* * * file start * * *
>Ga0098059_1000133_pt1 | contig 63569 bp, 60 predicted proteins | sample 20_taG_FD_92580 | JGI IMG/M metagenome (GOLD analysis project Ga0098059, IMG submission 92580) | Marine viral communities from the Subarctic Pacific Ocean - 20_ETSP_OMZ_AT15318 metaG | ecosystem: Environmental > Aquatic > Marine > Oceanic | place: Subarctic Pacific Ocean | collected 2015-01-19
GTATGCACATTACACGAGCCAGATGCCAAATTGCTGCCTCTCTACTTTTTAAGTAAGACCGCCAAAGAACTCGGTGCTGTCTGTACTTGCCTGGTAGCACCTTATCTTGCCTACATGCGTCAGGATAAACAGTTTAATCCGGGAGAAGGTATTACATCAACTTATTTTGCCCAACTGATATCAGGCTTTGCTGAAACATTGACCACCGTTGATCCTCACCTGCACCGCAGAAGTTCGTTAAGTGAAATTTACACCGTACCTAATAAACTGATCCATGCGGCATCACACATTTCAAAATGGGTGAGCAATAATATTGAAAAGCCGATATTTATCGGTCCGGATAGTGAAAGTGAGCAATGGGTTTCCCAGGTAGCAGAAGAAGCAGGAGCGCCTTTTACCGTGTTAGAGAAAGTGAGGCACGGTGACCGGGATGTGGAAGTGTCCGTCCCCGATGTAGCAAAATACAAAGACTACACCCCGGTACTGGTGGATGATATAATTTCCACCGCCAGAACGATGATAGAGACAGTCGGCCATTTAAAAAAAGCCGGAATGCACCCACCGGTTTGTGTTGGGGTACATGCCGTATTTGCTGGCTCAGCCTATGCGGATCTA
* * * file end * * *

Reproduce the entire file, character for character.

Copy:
>Ga0098059_1000133_pt1 | contig 63569 bp, 60 predicted proteins | sample 20_taG_FD_92580 | JGI IMG/M metagenome (GOLD analysis project Ga0098059, IMG submission 92580) | Marine viral communities from the Subarctic Pacific Ocean - 20_ETSP_OMZ_AT15318 metaG | ecosystem: Environmental > Aquatic > Marine > Oceanic | place: Subarctic Pacific Ocean | collected 2015-01-19
GTATGCACATTACACGAGCCAGATGCCAAATTGCTGCCTCTCTACTTTTTAAGTAAGACCGCCAAAGAACTCGGTGCTGTCTGTACTTGCCTGGTAGCACCTTATCTTGCCTACATGCGTCAGGATAAACAGTTTAATCCGGGAGAAGGTATTACATCAACTTATTTTGCCCAACTGATATCAGGCTTTGCTGAAACATTGACCACCGTTGATCCTCACCTGCACCGCAGAAGTTCGTTAAGTGAAATTTACACCGTACCTAATAAACTGATCCATGCGGCATCACACATTTCAAAATGGGTGAGCAATAATATTGAAAAGCCGATATTTATCGGTCCGGATAGTGAAAGTGAGCAATGGGTTTCCCAGGTAGCAGAAGAAGCAGGAGCGCCTTTTACCGTGTTAGAGAAAGTGAGGCACGGTGACCGGGATGTGGAAGTGTCCGTCCCCGATGTAGCAAAATACAAAGACTACACCCCGGTACTGGTGGATGATATAATTTCCACCGCCAGAACGATGATAGAGACAGTCGGCCATTTAAAAAAAGCCGGAATGCACCCACCGGTTTGTGTTGGGGTACATGCCGTATTTGCTGGCTCAGCCTATGCGGATCTA